A Step in the Right Direction: Accessing Personal Documents in Montenegro

29 October 2003

Narrative project report of the non-governmental organisation Humanitarac1

Iin the aftermath of the conflicts of the 1990s in the former Yugoslavia, many citizens of the newly formed countries on the territory have been found to be lacking one or more or, in extreme cases, any form of valid personal identification documents, effectively rendering a great number of people stateless. In an effort to remedy a lack of documentation in this area and take steps towards the acquisition of missing personal documents by Roma on the territory of Montenegro, the Nikšić-based non-governmental organisation Humanitarac initiated a project within the framework of the European Roma Rights Center's action "Personal Documents and Threats to the Exercise of Fundamental Rights among Roma in the Former Yugoslavia".

Under the project, Humanitarac committed to undertake the following activities:

  • Conduct detailed research into the personal document situation of Roma in three settlements in the town of Nikšić: Brlja, Pod Trebjesom and Zeljezara 2. Significant numbers of Roma live in each of the target communities; and
  • Assist twenty-five Roma in acquiring missing personal documents.

During the period February 5, 2003 through May 15, 2003, Humanitarac carried out the proposed project activities in partnership with the Nikšić-based Romani organisations Beginning and Budo Tomovic.

Research Findings

During the course of research, the research team, which consisted of one representative of Humanitarac and one representative of Beginning, found one hundred and nine local Romani families, comprising five hundred and thirty-nine people, to be living in Nikšić. Additionally, one hundred and sixty-six Romani families internally displaced from Kosovo, comprising seven hundred and thirty-eight people, were also recorded in Nikšić. In Nikšić, the majority of Roma were found to live in six settlements (Brlja, Budo Tomovic, Pod Trebjesom and Zeljezara 1, Zeljezara 2 and Zeljezara 3), while a few Romani families lived scattered throughout the city.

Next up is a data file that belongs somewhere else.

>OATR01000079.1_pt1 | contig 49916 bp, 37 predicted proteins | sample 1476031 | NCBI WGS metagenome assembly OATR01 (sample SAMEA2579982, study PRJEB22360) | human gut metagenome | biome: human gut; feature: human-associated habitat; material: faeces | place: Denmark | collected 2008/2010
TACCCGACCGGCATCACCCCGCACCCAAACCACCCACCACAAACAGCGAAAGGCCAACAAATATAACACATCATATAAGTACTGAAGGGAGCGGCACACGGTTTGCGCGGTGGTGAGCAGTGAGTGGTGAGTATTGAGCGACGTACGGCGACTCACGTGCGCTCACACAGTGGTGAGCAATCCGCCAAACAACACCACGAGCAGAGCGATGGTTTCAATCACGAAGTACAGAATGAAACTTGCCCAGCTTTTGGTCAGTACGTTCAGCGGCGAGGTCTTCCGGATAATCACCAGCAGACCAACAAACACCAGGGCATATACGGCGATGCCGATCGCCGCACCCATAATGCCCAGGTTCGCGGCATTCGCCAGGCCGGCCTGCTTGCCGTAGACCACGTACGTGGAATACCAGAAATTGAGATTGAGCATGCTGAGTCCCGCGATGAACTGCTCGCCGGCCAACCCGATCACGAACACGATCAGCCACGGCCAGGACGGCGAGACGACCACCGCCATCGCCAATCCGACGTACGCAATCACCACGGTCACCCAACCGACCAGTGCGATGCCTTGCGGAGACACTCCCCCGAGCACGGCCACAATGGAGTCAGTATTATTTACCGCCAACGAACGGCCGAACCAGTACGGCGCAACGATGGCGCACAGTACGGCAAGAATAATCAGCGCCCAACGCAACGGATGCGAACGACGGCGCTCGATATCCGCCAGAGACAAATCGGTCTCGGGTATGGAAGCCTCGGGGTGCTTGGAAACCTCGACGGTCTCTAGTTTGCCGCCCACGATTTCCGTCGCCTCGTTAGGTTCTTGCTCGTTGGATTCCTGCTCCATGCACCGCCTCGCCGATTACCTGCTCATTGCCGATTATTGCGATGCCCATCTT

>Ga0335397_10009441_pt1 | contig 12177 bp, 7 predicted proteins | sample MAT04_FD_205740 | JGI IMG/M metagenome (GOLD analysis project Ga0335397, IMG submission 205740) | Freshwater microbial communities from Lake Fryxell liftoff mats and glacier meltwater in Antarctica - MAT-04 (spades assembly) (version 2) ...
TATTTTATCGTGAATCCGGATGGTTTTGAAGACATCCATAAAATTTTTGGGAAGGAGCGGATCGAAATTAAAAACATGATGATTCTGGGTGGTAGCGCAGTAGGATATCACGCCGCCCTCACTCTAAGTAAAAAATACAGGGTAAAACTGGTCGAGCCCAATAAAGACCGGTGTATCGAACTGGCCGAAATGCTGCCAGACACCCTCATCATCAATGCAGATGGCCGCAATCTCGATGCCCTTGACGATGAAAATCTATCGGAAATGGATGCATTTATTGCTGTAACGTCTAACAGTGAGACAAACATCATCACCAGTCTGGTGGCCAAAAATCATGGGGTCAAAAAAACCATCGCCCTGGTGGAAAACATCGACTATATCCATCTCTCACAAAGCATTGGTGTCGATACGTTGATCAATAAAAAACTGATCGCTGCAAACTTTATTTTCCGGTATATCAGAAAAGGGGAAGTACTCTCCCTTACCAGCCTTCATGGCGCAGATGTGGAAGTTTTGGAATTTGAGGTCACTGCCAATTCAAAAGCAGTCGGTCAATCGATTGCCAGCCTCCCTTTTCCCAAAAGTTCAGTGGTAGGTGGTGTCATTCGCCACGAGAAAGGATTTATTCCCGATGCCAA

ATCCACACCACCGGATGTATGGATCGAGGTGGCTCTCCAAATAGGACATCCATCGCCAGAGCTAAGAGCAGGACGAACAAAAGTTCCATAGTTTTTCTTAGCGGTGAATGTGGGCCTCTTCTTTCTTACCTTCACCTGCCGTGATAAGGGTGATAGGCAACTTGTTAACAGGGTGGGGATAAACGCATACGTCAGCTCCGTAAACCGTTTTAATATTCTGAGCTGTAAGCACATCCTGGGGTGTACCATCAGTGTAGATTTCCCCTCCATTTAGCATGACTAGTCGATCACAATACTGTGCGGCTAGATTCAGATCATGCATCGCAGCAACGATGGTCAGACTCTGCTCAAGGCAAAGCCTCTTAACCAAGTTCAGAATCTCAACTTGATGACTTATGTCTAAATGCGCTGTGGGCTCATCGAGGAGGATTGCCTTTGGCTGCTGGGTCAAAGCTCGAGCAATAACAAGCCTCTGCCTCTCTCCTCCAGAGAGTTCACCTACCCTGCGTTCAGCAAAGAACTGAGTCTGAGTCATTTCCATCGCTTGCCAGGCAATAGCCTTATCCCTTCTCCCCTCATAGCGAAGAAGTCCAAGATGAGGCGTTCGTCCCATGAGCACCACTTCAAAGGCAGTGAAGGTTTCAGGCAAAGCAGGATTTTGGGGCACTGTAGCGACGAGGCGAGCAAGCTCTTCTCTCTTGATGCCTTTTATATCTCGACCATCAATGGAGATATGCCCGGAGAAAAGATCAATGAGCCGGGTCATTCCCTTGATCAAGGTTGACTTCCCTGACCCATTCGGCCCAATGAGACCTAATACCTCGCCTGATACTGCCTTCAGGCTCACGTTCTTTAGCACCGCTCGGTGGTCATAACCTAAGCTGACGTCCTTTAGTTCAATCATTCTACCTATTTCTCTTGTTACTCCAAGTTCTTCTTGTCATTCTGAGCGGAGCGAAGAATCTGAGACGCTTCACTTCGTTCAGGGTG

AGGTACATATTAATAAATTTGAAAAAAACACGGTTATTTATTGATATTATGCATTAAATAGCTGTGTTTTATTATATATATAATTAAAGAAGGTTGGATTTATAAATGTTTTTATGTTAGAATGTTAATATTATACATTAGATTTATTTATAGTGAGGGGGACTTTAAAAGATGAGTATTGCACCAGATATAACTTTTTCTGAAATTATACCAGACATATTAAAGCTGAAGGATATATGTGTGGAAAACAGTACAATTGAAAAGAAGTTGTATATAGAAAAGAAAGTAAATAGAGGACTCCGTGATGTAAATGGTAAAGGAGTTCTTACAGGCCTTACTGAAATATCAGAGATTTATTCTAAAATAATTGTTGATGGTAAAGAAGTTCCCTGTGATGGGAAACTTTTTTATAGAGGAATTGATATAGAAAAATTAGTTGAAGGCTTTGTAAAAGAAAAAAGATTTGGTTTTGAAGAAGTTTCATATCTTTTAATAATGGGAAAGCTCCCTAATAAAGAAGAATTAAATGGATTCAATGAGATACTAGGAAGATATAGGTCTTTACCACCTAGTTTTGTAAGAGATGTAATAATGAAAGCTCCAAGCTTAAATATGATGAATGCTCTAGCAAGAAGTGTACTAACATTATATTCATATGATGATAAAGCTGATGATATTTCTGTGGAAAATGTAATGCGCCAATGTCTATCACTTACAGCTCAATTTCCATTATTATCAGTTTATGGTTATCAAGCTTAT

Three settlements in which significant numbers of Roma live were chosen to be the focal point of the research: Brlja, Pod Trebjesom and Zeljezara 2. The research team surveyed one hundred and sixty-eight Romani families from these settlements, comprising approximately seven hundred and fifty people, including three hundred and fifty children, with respect to access to personal documents, including personal identification cards, passports and health cards. Both local Roma and internally displaced Roma from Kosovo were surveyed. On the basis of the surveys, it was found that:

  • Twenty-seven persons, or 3.6 percent of the survey group, lacked birth certificates; 
  • Forty-seven persons, or 6.2 percent of the survey group, lacked citizenship certificates;
  • Forty-nine persons, or 6.5 percent of the survey group, lacked personal identification cards; and
  • One hundred and sixty-three persons, or 21.7 percent of the survey group, lacked health cards.

Through dialogue with the surveyed Roma, Humanitarac discovered a myriad of obstacles encountered by Roma in Nikšić in accessing personal documents. Illiteracy, as reported by 38 percent of the surveyed Roma, was the most commonly cited obstacle. In the words of Ms Salja Rahima, "I am illiterate so how can I read what is required to get my documents and fill out the necessary forms?" Financial impediments, as reported by 29 percent of the surveyed Roma, was the second largest barrier to acquiring personal documents. Mr Sikeljzen Malici asked the research team how he could possibly pay the costs of acquiring his personal documents when he could not even buy bread for his children to eat. Twenty-one percent of the surveyed Roma listed the difficulty of replacing documents originally issued in Kosovo but necessary for the acquisition of personal documents in Montenegro as their primary encumbrance; 9 percent cited the complicated nature of the official procedure, while 3 percent reported that they simply did not have the will to go through the procedure.

Romani Children Registered

Nineteen Romani children were entered, or began the procedure to be, in the Birth Register and to obtain birth certificates. Humanitarac considered the health status and level of poverty of Romani children without documents in Nikšić in deciding which children to assist in acquiring personal documents. For example, 6-month-old Drasko Hajrusi, who suffered from a serious undiagnosed medical condition, was not eligible for state-sponsored medical care due to a lack of documents, therefore, Humanitarac considered his case a priority. While in the course of trying to register Drasko, his medical condition deteriorated drastically, so Humanitarac negotiated his access to medical treatment with a local hospital. Despite Humanitarac's efforts, little Drasko passed away as a result of his medical condition on March 17, 2003.